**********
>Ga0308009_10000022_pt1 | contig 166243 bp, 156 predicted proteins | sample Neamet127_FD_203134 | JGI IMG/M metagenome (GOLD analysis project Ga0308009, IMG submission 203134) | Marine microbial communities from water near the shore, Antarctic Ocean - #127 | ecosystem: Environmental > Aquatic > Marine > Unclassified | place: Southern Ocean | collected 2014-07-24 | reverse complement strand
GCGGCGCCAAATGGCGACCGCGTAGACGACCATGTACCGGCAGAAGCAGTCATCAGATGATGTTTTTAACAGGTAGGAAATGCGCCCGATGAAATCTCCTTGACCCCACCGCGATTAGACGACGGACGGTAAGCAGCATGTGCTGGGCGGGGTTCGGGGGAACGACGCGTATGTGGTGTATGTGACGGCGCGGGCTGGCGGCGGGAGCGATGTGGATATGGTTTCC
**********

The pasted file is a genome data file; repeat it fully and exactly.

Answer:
>Ga0308009_10000022_pt1 | contig 166243 bp, 156 predicted proteins | sample Neamet127_FD_203134 | JGI IMG/M metagenome (GOLD analysis project Ga0308009, IMG submission 203134) | Marine microbial communities from water near the shore, Antarctic Ocean - #127 | ecosystem: Environmental > Aquatic > Marine > Unclassified | place: Southern Ocean | collected 2014-07-24 | reverse complement strand
GCGGCGCCAAATGGCGACCGCGTAGACGACCATGTACCGGCAGAAGCAGTCATCAGATGATGTTTTTAACAGGTAGGAAATGCGCCCGATGAAATCTCCTTGACCCCACCGCGATTAGACGACGGACGGTAAGCAGCATGTGCTGGGCGGGGTTCGGGGGAACGACGCGTATGTGGTGTATGTGACGGCGCGGGCTGGCGGCGGGAGCGATGTGGATATGGTTTCC